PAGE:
Mood swings: Helping young athletes keep their cool
By Ker’Shyra Myrick
Sports are a great way for young kids to have fun, interact with others and stay fit. Plus, they learn valuable life lessons like how to communicate with one another and the importance of teamwork.
But, the fun can be taken out of the game when a child experiences a change in their mood, which has the potential to sabotage their performance.
“Helping kids identify what makes them their best and raising awareness can help kids stay levelheaded and focused all game long,” says Dr. Brent Walker, past president of the Association for Applied Sport Psychology (AASP). “Lack of success and making mistakes can cause things to unravel. It’s important to let kids know that giving up or engaging in bad behaviors can lead to unsuccessful player performance.”
Kids must deal with a variety of emotions while playing in a game. One moment they may be feeling good and confident, and the next moment they may miss a shot and feel dejected and disappointed.
“Mistakes are going to happen,” Walker says. “For kids who struggle and make mistakes, it is important for them to slow down and take deep breaths.”
It’s also important to help kids identify that they have a choice in everything they do. Helping kids stay in a positive frame of mind is key, especially if they’ve had a bad day and have a game to play where they need to work through their emotions in order to give the team their best effort.
“Coaches can set the example of what it means to have fun,” says Walker. “Kids often mistakenly assume that fun is a consequence of success. In reality, the opposite it true. Going into a competition and making fun a priority will often lead to a successful performance. I literally tell kids that I want to see them smile at least five times during a game, knowing that going into the performance to have fun will increase the chance of a positive performance outcome. ”
MANAGING HIGHS AND LOWS
Kids often struggle with emotions because their parents and coaches tell them they cannot show any emotion. Trying to bottle it up inside and not have any emotion whatsoever can cause a child to play flat and be a leading factor as to why they are not experiencing any success.
If a child continues to struggle with their emotions during a game, show them how their emotions negatively hurt the team.
“Videotaping them during the game, and playing their reactions back to them is a good start,” Walker says. “Players are often amazed at how they respond to certain situations.”
It’s up to coaches to not just show players how they are responding in certain situations, but what they can do to get a grip on that behavior so that it doesn’t affect their performance or hinder the team.
“When you are dealing with someone who is overly emotional and we tell them not to show emotion, we have told them what not to do, not what to do,” Walker explains. “If a player finds themselves starting to get angry I always suggest squeezing your fist down by your side and counting to four to squeeze away your anger. This way the player is starting over and getting rid of that emotion.”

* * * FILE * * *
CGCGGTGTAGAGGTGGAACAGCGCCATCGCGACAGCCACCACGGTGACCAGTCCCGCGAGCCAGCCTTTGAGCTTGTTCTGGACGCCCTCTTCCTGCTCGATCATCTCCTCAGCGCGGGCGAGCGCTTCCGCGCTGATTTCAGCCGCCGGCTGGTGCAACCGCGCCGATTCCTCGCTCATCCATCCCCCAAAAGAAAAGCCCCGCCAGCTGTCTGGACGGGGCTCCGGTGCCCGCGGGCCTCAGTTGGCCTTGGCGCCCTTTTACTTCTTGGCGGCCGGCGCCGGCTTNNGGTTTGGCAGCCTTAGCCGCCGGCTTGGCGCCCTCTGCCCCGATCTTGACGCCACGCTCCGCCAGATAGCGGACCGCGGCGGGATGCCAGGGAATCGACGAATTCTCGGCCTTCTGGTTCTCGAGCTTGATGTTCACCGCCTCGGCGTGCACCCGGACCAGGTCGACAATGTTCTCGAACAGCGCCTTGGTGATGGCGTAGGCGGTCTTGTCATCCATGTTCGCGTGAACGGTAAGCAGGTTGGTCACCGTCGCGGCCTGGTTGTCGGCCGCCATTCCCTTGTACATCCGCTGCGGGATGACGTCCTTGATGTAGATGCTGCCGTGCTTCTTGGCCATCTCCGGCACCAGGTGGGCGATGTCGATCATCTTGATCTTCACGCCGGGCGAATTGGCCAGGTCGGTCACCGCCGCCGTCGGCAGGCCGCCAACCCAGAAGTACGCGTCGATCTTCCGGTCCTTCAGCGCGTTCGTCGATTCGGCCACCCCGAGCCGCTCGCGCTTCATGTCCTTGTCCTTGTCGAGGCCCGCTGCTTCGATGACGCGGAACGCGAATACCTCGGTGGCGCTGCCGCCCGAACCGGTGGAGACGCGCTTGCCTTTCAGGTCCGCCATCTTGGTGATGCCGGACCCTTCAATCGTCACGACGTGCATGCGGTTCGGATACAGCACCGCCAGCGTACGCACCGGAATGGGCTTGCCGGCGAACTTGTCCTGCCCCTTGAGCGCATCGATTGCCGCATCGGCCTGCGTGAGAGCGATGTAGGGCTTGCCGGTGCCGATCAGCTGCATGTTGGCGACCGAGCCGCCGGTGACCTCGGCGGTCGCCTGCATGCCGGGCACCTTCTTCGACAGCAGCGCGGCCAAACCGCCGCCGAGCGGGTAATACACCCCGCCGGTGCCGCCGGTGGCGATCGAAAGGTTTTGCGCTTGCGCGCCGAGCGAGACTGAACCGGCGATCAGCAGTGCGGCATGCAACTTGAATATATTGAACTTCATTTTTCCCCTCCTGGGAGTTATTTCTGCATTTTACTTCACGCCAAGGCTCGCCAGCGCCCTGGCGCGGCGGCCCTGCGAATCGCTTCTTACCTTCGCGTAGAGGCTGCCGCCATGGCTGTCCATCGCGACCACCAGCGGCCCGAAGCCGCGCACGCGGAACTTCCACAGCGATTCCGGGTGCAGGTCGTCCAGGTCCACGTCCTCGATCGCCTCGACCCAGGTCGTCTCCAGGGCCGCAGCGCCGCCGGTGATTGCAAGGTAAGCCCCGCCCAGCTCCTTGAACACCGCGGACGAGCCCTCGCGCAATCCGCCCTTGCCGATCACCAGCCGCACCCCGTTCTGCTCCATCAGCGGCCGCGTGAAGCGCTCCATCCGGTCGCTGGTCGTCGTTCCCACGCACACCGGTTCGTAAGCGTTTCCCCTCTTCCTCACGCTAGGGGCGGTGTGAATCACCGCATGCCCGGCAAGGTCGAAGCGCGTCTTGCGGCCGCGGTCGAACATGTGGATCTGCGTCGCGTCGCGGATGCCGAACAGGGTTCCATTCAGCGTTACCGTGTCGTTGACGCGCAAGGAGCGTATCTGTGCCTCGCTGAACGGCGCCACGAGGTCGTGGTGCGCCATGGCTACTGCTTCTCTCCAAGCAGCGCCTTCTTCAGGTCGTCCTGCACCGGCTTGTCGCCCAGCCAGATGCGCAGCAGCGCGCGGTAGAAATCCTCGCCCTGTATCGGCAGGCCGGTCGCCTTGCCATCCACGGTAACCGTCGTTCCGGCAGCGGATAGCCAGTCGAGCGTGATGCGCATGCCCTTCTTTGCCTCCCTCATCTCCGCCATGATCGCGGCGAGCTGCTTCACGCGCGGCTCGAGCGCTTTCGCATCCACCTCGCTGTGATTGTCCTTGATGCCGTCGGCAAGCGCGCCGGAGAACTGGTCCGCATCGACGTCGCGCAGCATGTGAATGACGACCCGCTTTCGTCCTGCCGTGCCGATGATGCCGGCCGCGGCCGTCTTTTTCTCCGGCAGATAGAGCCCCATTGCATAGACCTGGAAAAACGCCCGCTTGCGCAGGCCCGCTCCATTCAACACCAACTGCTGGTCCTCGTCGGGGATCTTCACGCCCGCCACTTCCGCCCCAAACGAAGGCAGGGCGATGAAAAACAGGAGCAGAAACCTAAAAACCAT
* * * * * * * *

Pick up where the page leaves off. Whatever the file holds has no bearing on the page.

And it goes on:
WORKING AS A TEAM
Keeping teammates motivated to play with an emotional player can be a learning experience for everyone involved, as well.
Walker suggests trying this team exercise to help your team keep everyone’s emotions in check.
- Each team member (and each coach if desired) identifies 2-3 things that happen during a competition that lead to an emotional reaction. (This encourages kids to become aware of the cues that cause them to lose their cool).
- Each team member then shares with the rest of the team a word or phrase other team members can say to help stop the emotional reaction and to re-focus on the competition. (This helps kids understand that they can choose how to react in a situation and it forces them to identify how they would want to be treated when faced with adversity).
- Each team member then identifies what they focus on when they are performing their best. (This primes kids to implement a more effective focus approach during times of adversity. It also helps them realize that they can choose what they focus on during a practice or competition).
These three steps provide a concrete solution when faced with a situation that typically leads to an emotional reaction. At the same time, team communication and cooperation are enhanced as team members learn how to help one another.
Dealing with parents whose own motivational tactics go against the coach’s can be another mountain to climb.
“When parents yell at kids it’s confusing for kids because they do not know which player is being yelled at and they do not know whose instruction to follow,” he says. “When parents give input, kids start to struggle to commit to one thing.”
Everyone has different moods, but we all have choices. It is important for kids to become aware of how they respond to situations and it all comes down to helping them perceive things the right way.
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Long-time coach and author Bill Patton on refocusing, readjusting and helping young players ditch negativity
Dr. Rob Bell, author of No One Gets There Alone, on young athletes being difference makers for their teammates
Former Major Leaguer and long-time youth sports advocate Jack Perconte on building optimistic, confident and team-first players